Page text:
2. Bilateral Investment Agreements and Taxation Treaties
Djibouti does not have a bilateral investment treaty (BIT), nor does it have a bilateral taxation treaty with the United States. However, Djibouti is eligible to benefit from the African Growth and Opportunity Act (AGOA). The Common Market for Eastern and Southern Africa (COMESA), of which Djibouti is a member, signed a Trade and Investment Framework Agreement (TIFA) with the United States in 2001.
In March 2018, Djibouti signed the trade agreement for the African Continental Free Trade Area (AfCFTA), paving the way for a liberalized market for goods and services across the continent. A total of 54 countries have signed the agreement and Djibouti is one of 30 countries to have ratified the agreement. Djibouti has signed bilateral investment treaties with several countries. There is no publicly available list of these treaties, and the terms are not standardized from one treaty to the next. Other treaties to which Djibouti is a party include ESA (Eastern and South Eastern Africa)-EU Interim Economic Partnership Agreement, COMESA, Agreement for the Promotion, Protection and Guarantee of Investment among Member States of the Organization of Islamic Conference, Cotonou Agreement, AU Treaty, League of Arab States Investment, Arab League Investment Agreement, and Arab Economic Unity Agreement.
Business tax exoneration is given to all newly registered foreign and Djiboutian companies for the first three years of operations for those operating in Classes V through VIII (110,000 DJF (621 USD) to 513,000 DJF (worth of annual business taxes). For those above Class VIII (>513,000 DF (2,898) worth of annual business taxes) and for all banks, they are exonerated from the “proportional” business tax which is equivalent to 20% of their business revenues. Business value added tax (VAT) and consumption tax exoneration is provided to foreign and domestic businesses working in the hospitality, heavy- and light-industrial, real estate and land development sectors during the construction and onboarding phases of the project. As soon as the project begins operations, then the tax exoneration ends. For example, a hotel that is undergoing construction may receive VAT and consumption tax exonerations until the hotel opens for business.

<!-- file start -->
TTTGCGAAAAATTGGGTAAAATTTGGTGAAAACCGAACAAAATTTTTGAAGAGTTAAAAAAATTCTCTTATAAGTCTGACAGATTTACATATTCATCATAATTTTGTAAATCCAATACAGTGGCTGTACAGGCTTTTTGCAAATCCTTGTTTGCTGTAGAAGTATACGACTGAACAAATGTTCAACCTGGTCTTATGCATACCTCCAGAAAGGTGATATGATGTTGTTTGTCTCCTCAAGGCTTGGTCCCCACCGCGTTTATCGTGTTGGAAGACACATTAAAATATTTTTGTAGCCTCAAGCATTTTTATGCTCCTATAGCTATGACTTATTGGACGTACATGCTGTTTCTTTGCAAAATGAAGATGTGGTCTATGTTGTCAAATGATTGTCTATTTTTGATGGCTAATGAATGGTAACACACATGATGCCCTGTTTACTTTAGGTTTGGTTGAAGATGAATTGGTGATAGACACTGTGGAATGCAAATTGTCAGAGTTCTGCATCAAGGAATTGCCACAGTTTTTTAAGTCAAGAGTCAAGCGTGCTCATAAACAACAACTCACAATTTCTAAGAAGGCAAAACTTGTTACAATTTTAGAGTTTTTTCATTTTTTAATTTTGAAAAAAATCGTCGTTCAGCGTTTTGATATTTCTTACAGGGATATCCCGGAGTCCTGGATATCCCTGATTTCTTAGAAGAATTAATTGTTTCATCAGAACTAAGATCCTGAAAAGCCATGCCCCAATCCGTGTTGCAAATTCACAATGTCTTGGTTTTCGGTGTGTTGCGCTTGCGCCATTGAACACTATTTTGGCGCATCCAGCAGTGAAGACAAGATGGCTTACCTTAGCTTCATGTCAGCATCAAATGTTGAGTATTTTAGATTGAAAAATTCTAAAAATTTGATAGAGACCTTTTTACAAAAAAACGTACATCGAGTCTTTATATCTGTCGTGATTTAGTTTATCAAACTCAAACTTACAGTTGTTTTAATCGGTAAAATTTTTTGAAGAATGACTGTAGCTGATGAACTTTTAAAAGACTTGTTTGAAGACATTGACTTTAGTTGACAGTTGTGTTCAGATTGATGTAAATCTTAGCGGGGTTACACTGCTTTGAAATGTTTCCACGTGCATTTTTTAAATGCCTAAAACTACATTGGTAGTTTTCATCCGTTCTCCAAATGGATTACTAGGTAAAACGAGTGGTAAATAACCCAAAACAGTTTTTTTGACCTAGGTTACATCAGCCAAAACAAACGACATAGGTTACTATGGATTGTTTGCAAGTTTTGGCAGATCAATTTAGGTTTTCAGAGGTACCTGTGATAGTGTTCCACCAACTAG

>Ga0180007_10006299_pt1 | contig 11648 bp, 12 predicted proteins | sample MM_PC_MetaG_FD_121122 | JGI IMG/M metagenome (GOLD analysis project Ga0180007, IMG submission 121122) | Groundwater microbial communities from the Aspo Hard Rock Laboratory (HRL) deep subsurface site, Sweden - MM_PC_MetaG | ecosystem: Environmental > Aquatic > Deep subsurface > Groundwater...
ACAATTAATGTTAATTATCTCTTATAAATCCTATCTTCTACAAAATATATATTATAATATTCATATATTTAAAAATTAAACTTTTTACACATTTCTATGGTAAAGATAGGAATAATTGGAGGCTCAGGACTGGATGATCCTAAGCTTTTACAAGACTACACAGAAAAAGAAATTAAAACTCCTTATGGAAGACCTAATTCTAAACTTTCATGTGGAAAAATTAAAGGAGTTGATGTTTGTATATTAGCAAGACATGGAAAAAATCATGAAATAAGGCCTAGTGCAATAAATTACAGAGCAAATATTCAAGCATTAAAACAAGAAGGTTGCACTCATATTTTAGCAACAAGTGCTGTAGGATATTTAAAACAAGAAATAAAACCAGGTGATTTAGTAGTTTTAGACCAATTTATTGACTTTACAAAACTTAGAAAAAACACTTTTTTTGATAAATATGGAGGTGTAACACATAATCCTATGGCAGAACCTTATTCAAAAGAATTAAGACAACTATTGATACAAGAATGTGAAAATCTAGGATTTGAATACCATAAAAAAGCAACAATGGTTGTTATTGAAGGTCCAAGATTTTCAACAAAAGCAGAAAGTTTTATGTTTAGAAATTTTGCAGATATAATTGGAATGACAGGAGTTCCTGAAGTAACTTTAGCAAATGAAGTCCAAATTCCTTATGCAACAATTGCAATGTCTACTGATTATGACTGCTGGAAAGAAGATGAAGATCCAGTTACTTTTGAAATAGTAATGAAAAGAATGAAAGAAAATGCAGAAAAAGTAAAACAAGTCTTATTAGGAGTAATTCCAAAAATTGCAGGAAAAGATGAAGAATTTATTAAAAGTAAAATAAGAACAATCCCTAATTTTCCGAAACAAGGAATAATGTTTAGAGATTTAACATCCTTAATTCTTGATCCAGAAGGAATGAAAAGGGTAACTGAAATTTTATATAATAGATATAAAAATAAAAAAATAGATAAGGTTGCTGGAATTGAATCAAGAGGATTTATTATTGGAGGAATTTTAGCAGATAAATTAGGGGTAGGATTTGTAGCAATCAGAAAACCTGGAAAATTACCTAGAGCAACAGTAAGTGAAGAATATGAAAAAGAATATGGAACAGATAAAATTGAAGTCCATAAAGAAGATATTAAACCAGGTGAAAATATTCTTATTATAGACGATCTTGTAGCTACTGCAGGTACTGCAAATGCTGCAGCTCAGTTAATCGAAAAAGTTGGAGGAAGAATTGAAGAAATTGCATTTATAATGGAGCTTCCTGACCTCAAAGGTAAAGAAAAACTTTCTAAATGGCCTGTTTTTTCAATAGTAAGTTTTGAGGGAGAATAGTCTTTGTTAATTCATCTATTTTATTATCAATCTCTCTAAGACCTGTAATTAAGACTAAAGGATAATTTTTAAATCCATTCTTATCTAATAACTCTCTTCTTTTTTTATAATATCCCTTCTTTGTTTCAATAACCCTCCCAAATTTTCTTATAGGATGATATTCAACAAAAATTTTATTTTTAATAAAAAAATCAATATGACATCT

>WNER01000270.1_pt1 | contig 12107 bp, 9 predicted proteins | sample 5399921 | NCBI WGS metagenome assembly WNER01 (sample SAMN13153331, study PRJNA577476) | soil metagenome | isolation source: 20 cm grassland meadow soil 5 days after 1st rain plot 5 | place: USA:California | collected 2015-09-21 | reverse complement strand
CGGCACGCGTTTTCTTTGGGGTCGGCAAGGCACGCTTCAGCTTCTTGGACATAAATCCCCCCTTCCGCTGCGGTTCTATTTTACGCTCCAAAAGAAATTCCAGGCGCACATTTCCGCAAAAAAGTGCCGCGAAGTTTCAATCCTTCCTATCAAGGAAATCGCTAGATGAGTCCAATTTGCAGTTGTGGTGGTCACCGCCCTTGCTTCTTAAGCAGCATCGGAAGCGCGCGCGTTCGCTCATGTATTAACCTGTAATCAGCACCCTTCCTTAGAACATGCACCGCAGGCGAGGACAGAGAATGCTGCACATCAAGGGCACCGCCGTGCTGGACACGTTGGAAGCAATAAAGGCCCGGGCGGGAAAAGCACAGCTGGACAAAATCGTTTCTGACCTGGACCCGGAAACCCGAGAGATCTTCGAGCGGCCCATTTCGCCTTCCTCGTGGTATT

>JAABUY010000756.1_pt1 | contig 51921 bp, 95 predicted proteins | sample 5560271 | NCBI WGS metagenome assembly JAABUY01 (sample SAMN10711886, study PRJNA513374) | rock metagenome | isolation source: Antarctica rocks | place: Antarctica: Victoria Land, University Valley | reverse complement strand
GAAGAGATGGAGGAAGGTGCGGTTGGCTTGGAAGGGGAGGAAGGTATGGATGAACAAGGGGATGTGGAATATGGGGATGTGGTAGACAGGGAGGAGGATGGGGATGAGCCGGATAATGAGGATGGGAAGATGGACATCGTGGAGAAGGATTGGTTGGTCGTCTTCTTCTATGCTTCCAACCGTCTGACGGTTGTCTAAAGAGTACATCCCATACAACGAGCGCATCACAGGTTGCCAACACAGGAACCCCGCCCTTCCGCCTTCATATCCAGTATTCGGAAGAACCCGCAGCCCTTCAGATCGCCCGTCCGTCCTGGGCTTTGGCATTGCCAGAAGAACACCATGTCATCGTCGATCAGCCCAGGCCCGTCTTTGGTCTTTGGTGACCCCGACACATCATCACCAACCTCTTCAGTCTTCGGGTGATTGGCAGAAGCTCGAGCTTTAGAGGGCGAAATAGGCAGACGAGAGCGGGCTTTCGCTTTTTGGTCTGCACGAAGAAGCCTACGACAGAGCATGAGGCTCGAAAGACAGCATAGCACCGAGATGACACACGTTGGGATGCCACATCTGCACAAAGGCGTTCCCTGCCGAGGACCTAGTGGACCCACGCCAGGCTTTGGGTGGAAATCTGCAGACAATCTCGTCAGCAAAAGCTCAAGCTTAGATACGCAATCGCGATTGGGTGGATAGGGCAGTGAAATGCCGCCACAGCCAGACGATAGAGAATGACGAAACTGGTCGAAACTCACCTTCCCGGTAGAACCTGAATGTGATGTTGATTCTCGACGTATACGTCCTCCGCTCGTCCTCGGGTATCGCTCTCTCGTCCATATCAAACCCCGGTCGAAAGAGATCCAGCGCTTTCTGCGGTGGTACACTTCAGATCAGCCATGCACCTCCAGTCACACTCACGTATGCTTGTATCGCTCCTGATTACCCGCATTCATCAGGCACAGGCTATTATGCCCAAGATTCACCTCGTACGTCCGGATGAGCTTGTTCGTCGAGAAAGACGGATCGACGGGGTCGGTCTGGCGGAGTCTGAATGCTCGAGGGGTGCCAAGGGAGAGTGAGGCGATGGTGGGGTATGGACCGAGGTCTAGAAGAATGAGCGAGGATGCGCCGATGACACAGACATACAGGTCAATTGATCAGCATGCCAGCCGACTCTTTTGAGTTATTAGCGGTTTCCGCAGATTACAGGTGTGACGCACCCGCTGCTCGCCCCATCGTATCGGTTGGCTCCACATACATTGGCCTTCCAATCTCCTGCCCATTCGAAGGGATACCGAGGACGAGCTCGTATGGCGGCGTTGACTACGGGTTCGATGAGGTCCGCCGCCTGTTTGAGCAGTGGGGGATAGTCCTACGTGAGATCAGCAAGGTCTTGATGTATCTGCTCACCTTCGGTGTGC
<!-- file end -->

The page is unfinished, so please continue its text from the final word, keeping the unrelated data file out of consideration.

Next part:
Real estate and sales tax reduction from 10% to 3% is provided for all sales and purchases of land, buildings, and homes for all transactions made by any entity including individuals, foreign or domestic businesses, organizations, schools, etc. Previously, only businesses could receive a tax break of paying 5% sales or purchase tax on land and buildings in their first purchase.
Corporate (profit) tax exoneration is provided for all businesses that enter the market with an initial investment of 50 million DJF (282,486 USD) or more, for up to seven years.
13. Foreign Direct Investment and Foreign Portfolio Investment Statistics
|Host Country Statistical source*||USG or international statistical source||USG or International Source of Data: BEA; IMF; Eurostat; UNCTAD, Other|
|Host Country Gross Domestic Product (GDP) ($M USD)||2019||$3,346||2019||$3,319||www.worldbank.org/en/country|
|Foreign Direct Investment||Host Country Statistical source||USG or international statistical source||USG or international Source of data: BEA; IMF; Eurostat; UNCTAD, Other|
|U.S. FDI in partner country ($M USD, stock positions)||N/A||N/A||N/A||N/A||BEA data available at https://www.bea.gov/international/
|Host country’s FDI in the United States ($M USD, stock positions)||N/A||N/A||N/A||N/A||BEA data available at https://www.bea.gov/international/
|Total inbound stock of FDI as % host GDP||N/A||N/A||2019||52.5%||UNCTAD data available at
* Ministry of Finance and Economy
Table 3: Sources and Destination of FDI
Data not available.
Table 4: Sources of Portfolio Investment
Data not available.